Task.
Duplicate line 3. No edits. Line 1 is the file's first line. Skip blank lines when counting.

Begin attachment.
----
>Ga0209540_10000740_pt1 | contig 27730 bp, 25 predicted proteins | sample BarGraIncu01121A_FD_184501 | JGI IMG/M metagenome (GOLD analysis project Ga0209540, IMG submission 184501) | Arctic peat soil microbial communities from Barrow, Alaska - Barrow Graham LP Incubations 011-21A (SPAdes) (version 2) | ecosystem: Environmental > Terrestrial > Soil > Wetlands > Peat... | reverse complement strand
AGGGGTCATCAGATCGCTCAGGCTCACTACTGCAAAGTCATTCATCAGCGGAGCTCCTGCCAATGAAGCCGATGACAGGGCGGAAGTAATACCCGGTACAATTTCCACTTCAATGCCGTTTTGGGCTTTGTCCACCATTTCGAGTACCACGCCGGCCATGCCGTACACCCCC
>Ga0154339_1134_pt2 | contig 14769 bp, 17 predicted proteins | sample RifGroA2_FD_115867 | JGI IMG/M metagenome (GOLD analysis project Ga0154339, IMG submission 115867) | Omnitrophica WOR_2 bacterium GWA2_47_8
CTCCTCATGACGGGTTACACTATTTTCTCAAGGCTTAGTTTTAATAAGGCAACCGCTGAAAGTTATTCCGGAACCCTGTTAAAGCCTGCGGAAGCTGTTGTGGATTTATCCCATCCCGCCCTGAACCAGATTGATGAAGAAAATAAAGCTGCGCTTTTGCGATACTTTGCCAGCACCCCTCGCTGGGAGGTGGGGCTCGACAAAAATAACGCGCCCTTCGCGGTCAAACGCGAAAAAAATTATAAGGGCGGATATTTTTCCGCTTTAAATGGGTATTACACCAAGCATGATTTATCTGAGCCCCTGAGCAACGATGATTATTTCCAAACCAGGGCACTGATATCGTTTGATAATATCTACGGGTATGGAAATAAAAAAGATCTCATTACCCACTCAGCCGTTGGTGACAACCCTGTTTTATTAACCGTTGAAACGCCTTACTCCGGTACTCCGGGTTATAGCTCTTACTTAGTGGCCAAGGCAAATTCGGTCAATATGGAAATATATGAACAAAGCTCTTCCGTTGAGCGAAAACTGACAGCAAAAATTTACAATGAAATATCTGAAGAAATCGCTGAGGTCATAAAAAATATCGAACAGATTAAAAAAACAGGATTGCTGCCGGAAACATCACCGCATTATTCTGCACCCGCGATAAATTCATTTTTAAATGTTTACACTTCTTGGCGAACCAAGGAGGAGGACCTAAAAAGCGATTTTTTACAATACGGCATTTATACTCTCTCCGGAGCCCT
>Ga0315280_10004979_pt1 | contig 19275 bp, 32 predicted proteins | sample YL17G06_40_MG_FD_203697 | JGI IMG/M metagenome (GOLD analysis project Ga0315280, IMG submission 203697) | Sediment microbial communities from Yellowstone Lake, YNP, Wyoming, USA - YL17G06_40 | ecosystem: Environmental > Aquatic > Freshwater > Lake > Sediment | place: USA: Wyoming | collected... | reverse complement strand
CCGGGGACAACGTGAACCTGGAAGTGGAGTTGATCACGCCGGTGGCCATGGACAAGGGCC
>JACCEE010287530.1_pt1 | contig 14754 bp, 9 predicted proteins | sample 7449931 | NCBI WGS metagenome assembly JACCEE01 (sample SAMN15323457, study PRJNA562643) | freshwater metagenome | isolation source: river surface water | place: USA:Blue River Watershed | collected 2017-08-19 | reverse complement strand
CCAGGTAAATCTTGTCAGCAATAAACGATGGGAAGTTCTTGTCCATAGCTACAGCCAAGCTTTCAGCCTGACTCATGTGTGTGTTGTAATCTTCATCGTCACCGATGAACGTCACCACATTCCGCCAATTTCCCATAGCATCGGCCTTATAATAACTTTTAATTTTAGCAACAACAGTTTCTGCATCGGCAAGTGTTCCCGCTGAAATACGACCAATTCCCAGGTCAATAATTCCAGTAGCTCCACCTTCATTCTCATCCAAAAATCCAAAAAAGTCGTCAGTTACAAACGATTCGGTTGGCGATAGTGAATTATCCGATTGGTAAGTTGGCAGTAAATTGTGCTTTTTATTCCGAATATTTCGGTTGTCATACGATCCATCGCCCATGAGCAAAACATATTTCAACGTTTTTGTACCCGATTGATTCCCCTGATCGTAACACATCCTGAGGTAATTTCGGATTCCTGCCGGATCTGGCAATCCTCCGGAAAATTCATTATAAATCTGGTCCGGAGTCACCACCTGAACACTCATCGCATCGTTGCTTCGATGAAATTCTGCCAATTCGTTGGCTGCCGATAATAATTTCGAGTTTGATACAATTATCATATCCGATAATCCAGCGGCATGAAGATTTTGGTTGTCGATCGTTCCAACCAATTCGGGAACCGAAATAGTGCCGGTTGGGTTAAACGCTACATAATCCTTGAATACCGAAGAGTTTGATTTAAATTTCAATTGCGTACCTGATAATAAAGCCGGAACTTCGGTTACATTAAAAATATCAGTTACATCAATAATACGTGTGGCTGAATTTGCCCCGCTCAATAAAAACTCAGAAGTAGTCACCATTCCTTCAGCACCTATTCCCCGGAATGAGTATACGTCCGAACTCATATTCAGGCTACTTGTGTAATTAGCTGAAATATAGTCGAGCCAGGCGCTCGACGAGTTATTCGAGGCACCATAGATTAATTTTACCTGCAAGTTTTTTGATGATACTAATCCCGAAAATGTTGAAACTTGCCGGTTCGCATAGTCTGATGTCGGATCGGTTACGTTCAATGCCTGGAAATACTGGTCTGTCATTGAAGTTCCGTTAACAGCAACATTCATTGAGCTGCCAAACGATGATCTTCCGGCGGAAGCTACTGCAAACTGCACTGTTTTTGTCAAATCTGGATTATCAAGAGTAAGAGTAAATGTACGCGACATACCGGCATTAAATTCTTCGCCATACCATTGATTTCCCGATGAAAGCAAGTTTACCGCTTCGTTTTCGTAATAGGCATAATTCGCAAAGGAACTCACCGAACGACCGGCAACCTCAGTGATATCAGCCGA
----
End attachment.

>Ga0154339_1134_pt2 | contig 14769 bp, 17 predicted proteins | sample RifGroA2_FD_115867 | JGI IMG/M metagenome (GOLD analysis project Ga0154339, IMG submission 115867) | Omnitrophica WOR_2 bacterium GWA2_47_8